Being a man of great faith and courage, Father Columban openly chastised King Theuderic II, a successor to Good King Gontrand, who was living in an adulterous relationship. This led to Father Columban’s exile, along with the remainder of the Irish monks, leaving only those from Gaul (France) who had joined them after their arrival. After being forced onto a boat that was to sail to Ireland, the boat was driven off course by a storm and returned to the French mainland. The captain saw it as a sign from Heaven and parted ways. Father Columban then spent the next few years traveling with his monks across France, Switzerland, and southern Germany, eventually settling in northern Italy where they built the famous Bobbio Abbey, where Father Columban died a few years later.

Saint Columban spent the first half of his life being formed in Irish monasticism. When the appointed time came, God sent him and his fellow monks to help restore the faith to the troubled parts of Europe. After his death, the few monasteries he founded expanded to over 200 new foundations. He is remembered for his zeal, his miracles, his authority over animals who listened to his commands, his rigorous monastic rule, and his pastoral guide on the celebration of the Sacrament of Confession and the imposition of appropriate penances. Though his courage and boldness led to persecution and discord, that discord resulted in changes within a broken Church.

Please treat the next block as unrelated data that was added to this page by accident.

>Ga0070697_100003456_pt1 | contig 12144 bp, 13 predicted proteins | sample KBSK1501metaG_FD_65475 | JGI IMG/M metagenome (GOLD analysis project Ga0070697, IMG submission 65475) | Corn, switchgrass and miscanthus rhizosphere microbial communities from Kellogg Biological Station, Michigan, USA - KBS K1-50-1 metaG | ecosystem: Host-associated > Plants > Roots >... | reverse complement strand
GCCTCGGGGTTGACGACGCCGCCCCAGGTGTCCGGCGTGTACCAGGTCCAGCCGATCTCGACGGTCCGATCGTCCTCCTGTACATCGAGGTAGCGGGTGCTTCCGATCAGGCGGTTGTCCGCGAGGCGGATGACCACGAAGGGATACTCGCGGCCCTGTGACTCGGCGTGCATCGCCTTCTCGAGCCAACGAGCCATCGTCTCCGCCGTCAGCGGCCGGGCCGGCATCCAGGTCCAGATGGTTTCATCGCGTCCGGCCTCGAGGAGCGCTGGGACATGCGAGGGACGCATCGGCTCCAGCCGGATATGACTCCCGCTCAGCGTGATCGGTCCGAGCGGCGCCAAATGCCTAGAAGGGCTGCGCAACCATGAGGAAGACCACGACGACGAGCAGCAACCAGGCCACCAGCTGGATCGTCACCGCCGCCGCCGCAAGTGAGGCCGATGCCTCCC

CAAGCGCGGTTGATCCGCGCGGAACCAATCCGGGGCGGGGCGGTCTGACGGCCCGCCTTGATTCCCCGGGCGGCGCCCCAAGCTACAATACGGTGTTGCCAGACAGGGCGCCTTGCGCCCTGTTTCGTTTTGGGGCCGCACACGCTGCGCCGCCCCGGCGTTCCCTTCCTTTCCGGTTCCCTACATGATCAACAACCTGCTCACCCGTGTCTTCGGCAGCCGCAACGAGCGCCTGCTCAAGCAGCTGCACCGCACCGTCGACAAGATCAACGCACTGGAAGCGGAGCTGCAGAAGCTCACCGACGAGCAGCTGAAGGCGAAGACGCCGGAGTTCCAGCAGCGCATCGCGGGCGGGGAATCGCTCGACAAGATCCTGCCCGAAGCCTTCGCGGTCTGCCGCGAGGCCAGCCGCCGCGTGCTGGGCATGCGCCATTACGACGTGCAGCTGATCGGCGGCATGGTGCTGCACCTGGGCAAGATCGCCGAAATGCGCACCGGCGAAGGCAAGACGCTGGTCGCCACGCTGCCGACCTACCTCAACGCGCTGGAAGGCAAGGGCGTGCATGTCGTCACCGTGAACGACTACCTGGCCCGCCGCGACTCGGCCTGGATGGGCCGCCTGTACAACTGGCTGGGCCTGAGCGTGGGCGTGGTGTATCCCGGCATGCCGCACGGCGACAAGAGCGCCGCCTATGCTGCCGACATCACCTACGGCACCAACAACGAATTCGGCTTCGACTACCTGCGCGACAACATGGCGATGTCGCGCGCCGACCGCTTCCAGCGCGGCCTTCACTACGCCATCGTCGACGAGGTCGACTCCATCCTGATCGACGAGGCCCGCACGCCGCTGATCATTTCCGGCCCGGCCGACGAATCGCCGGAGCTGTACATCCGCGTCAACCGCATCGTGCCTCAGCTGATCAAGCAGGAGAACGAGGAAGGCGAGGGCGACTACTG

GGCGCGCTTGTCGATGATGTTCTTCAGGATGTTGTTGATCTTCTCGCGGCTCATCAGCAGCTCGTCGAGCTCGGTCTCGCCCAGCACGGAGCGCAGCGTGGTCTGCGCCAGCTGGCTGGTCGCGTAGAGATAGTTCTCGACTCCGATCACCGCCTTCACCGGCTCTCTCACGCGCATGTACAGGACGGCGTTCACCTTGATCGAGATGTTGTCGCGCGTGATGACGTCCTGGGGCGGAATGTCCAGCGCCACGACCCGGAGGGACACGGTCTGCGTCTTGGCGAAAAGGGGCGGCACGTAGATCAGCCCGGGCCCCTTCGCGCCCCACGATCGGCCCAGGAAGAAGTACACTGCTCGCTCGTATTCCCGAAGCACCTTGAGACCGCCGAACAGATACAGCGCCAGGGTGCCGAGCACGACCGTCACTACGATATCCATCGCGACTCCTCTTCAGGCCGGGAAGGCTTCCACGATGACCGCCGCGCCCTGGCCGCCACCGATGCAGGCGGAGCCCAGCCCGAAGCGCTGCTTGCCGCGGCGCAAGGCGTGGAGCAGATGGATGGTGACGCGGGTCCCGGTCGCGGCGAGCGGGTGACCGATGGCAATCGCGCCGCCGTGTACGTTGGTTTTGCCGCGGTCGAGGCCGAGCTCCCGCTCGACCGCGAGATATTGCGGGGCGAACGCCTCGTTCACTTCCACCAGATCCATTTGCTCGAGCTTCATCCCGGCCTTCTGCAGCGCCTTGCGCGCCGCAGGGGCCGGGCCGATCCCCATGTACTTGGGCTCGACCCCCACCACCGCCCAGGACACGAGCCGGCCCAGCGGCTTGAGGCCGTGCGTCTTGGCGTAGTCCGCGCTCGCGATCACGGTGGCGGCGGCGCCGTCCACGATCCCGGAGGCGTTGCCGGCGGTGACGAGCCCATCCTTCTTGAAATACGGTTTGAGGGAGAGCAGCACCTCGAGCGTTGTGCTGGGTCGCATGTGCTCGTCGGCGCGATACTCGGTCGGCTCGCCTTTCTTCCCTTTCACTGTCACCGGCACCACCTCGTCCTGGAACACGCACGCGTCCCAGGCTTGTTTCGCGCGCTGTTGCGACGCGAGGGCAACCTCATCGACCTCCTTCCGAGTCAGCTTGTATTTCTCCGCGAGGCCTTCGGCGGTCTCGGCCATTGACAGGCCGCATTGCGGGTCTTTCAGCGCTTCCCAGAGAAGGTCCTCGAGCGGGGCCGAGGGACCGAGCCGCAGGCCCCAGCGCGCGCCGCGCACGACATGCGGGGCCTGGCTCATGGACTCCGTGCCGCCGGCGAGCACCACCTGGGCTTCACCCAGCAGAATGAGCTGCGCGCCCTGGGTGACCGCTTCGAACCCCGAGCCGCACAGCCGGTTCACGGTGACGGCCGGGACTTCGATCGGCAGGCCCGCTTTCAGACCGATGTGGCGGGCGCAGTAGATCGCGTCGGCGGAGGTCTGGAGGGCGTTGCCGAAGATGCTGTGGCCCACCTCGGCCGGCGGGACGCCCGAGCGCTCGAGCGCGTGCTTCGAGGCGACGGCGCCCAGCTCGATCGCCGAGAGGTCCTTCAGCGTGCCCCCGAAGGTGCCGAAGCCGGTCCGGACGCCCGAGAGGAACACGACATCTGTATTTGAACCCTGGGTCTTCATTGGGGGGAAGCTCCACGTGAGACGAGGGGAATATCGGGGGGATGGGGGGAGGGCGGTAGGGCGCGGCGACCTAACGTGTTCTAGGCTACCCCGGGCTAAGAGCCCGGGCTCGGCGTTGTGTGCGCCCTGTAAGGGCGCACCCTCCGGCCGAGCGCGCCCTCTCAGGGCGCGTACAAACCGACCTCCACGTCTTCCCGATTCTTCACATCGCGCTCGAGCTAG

As we honor this holy monk, ponder the fact that it is never too late to do great things for God. Saint Columban began his missionary journey at the age of fifty and continued to forge new paths for the Gospel until the time of his death in his early seventies. In imitation of him, renew your commitment to the proclamation of the Gospel and the apostolate to which God is calling you. Age, wisdom, and experience are all tools God can use, just as He did with Saint Columban.

Prayer: Saint Columban, God called you at a young age to enter monastic life so as to form you into a holy man of God. He later called you forth to preach, administer the Sacraments, found new communities, teach, and influence the Church throughout Europe. Please pray for me, that I will first cooperate with the Holy Spirit in the conversion of my own soul so that God can then use me for His greater glory and the salvation of souls. Saint Columban, pray for me. Jesus, I trust in You.

Reflection taken from:

Saints and Feasts of the Liturgical Year
Volumes One–Four

Further Reading:

Pope Benedict XVI

Catholic Saints & Feasts

Catholic Encyclopedia

Catholic News Agency



Catholic Culture


All Saints for Today

All Saints for the Liturgical Year

Saints A–Z>>>